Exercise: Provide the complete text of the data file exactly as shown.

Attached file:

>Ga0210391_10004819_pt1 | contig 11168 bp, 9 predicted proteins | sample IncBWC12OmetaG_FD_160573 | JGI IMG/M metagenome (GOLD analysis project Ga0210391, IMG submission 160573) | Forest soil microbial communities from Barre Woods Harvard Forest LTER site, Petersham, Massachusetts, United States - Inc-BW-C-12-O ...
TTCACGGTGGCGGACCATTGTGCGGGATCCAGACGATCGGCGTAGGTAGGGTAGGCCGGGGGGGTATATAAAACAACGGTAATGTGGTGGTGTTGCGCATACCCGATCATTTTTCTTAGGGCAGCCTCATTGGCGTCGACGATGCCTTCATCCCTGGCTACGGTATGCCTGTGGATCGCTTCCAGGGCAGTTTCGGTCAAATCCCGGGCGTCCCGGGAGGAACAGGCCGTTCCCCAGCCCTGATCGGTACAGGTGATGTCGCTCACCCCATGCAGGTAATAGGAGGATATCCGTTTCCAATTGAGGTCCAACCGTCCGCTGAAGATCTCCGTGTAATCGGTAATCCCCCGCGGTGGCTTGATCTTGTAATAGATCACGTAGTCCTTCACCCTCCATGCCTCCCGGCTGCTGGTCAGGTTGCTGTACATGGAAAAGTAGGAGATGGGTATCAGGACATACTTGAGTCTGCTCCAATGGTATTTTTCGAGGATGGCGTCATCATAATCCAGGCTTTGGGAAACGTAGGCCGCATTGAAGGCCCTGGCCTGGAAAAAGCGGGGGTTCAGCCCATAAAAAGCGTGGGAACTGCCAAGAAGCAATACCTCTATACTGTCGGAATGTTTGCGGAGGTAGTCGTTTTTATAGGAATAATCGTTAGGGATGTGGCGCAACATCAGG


>Ga0210391_10004819_pt1 | contig 11168 bp, 9 predicted proteins | sample IncBWC12OmetaG_FD_160573 | JGI IMG/M metagenome (GOLD analysis project Ga0210391, IMG submission 160573) | Forest soil microbial communities from Barre Woods Harvard Forest LTER site, Petersham, Massachusetts, United States - Inc-BW-C-12-O ...
TTCACGGTGGCGGACCATTGTGCGGGATCCAGACGATCGGCGTAGGTAGGGTAGGCCGGGGGGGTATATAAAACAACGGTAATGTGGTGGTGTTGCGCATACCCGATCATTTTTCTTAGGGCAGCCTCATTGGCGTCGACGATGCCTTCATCCCTGGCTACGGTATGCCTGTGGATCGCTTCCAGGGCAGTTTCGGTCAAATCCCGGGCGTCCCGGGAGGAACAGGCCGTTCCCCAGCCCTGATCGGTACAGGTGATGTCGCTCACCCCATGCAGGTAATAGGAGGATATCCGTTTCCAATTGAGGTCCAACCGTCCGCTGAAGATCTCCGTGTAATCGGTAATCCCCCGCGGTGGCTTGATCTTGTAATAGATCACGTAGTCCTTCACCCTCCATGCCTCCCGGCTGCTGGTCAGGTTGCTGTACATGGAAAAGTAGGAGATGGGTATCAGGACATACTTGAGTCTGCTCCAATGGTATTTTTCGAGGATGGCGTCATCATAATCCAGGCTTTGGGAAACGTAGGCCGCATTGAAGGCCCTGGCCTGGAAAAAGCGGGGGTTCAGCCCATAAAAAGCGTGGGAACTGCCAAGAAGCAATACCTCTATACTGTCGGAATGTTTGCGGAGGTAGTCGTTTTTATAGGAATAATCGTTAGGGATGTGGCGCAACATCAGG